The spread of 20mph zones across the country has failed to make the roads any safer, according to an official report.
A damning four-year study commissioned by the Government has found there has been no significant reduction in accidents in areas where the lower speed limit has been introduced.
It concluded that the average speed has fallen by just 0.7mph in 20mph zones in residential areas and by 0.9mph in such zones in city centres.
Researchers have found that newly installed 20mph zones in residential areas have not improved road safety
Town halls have spent millions reducing speed limits to improve both road safety and air quality as well as encouraging people to use bicycles
Almost half (47 per cent) of drivers are routinely breaking the 20mph limit, with 35 per cent ignoring it in city centres. But this rises to 94 per cent on roads where motorists typically drove faster than 24mph before the new limit was introduced.
Town halls have spent millions setting up tougher speed limits in an attempt to improve road safety, cut air pollution and boost health by encouraging people to walk and cycle.
But the Department for Transport report suggests 20mph zones are having little or no impact on all counts.
It analysed data from 12 areas before and after 20mph zones were set up, using sat-nav systems on cars and interviewing drivers and local residents.
It focused largely on zones where only the new speed limit signs had been put up, rather than those with ‘traffic calming measures’ such as speed bumps and chicanes. Parts of Walsall, Winchester, Liverpool, Brighton, Middlesbrough, Portsmouth and Chichester were among those included in the study. With the exception of Brighton, there has been ‘no significant change in the short term in collisions and casualties’, the report concluded.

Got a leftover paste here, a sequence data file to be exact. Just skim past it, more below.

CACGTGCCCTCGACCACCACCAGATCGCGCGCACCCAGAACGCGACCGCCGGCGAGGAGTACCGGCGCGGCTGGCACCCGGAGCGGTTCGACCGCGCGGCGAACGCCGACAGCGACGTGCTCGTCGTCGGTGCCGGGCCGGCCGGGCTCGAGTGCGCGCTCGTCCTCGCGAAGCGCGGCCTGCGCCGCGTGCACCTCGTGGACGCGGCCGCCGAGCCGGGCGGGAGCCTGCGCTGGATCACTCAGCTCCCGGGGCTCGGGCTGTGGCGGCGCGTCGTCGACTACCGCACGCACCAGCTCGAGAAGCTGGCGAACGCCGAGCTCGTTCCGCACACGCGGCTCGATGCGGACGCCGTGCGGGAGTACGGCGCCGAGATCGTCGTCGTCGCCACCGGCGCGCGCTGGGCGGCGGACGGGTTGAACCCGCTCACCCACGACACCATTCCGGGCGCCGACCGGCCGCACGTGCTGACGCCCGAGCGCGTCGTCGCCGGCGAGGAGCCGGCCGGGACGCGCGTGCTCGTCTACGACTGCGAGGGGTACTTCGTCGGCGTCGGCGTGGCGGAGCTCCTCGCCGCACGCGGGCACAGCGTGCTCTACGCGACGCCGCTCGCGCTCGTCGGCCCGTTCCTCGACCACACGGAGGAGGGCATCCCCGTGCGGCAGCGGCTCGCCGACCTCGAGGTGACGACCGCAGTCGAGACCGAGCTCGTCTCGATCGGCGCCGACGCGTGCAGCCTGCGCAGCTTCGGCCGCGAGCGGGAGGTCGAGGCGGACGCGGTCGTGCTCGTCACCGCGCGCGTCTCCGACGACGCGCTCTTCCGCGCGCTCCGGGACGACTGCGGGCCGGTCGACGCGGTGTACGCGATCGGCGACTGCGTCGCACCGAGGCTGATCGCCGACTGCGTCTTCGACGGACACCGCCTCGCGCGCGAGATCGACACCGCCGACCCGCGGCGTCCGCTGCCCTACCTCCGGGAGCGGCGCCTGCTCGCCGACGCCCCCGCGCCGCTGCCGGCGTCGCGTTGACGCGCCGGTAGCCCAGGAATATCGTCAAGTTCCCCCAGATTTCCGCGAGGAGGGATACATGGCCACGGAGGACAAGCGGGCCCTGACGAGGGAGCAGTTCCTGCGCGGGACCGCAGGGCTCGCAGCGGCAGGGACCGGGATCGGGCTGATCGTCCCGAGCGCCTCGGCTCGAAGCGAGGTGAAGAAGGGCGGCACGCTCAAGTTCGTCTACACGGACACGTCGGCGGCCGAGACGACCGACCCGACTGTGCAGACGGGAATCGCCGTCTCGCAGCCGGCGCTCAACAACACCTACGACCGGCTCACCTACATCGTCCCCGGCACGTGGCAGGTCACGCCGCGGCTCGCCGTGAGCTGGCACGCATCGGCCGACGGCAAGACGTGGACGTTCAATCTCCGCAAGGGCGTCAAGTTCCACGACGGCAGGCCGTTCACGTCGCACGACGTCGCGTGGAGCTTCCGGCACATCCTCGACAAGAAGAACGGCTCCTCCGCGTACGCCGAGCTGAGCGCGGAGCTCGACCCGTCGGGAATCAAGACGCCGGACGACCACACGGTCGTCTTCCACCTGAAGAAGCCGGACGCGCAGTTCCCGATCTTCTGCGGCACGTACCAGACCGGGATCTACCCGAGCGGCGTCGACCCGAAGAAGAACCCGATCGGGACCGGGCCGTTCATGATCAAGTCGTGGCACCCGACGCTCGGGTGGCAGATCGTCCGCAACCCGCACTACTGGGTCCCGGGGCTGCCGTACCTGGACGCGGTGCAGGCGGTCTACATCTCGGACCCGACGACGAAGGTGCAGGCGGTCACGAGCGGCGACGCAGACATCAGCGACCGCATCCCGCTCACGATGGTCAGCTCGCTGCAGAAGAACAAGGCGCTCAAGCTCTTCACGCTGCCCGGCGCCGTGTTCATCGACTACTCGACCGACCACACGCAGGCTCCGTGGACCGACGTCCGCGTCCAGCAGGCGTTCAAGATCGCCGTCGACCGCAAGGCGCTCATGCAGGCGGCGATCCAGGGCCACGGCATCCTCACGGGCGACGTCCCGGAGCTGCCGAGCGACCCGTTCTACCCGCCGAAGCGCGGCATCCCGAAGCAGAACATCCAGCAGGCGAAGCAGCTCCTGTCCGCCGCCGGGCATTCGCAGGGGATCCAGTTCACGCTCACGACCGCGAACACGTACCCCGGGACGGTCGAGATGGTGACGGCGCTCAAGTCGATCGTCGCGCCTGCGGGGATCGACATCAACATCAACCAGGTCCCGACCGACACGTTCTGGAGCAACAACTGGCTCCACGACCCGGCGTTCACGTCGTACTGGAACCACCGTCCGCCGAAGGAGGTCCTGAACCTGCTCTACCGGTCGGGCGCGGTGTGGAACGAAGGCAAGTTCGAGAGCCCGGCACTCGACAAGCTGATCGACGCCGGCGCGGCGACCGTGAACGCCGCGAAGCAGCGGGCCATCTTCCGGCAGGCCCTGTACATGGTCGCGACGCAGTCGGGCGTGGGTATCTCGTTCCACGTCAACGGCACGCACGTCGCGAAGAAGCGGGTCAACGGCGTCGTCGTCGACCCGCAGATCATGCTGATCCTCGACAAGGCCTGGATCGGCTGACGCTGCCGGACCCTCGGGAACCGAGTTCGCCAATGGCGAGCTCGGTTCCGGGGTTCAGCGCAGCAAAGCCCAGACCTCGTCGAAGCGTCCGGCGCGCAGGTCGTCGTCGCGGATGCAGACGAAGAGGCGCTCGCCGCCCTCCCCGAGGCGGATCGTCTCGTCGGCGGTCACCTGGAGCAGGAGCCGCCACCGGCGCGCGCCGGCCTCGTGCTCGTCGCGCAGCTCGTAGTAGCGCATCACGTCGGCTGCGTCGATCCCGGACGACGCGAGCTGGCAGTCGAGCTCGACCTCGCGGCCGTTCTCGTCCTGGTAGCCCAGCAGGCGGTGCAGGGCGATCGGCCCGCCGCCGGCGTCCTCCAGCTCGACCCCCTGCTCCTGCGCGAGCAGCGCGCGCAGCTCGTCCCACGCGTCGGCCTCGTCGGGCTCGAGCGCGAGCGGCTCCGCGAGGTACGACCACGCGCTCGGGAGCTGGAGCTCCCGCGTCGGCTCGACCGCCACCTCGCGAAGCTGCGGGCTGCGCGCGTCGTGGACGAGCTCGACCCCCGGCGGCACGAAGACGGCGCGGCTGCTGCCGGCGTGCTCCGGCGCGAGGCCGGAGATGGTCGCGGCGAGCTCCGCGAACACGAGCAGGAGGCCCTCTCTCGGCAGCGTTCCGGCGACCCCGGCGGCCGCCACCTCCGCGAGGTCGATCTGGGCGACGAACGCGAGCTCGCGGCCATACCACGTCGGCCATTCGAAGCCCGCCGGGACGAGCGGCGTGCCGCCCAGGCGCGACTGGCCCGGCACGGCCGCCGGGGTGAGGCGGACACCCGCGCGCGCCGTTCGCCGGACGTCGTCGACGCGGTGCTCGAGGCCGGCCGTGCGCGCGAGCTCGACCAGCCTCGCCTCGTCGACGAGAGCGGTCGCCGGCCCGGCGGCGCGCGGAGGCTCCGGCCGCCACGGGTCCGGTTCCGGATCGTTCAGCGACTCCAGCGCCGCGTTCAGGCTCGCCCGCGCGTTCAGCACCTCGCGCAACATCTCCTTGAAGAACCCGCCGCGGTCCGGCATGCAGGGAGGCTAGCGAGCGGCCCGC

Lack of enforcement by police was a key reason so many motorists ignored 20mph limits, according to drivers.
The study found there was a ‘widespread view among the public’ that the ‘likelihood of being caught exceeding the limit is very small’.
The report also found that almost all residents had not walked or cycled any more since 20mph zones were introduced. They have cost anywhere between £10,000 and £1.7million each, according to the DfT. Edmund King, president of the AA, said the report has vindicated the reservations of motorists about 20mph zones.
He said: ‘Speed limits need to reflect the nature of the road so that drivers can easily understand why the limit is set.
‘We believe that targeted 20mph limits work best on roads where there is an obvious need: outside schools, hospitals or where older and other vulnerable road users are likely to be encountered. Limits are more effective when accompanied by road engineering features.’
A DfT spokesman said: ‘The study found 20mph limits have a role to play in improving road safety and, while decisions on speed limits are a matter for councils, it is good to see they are supported by the majority of residents and drivers.’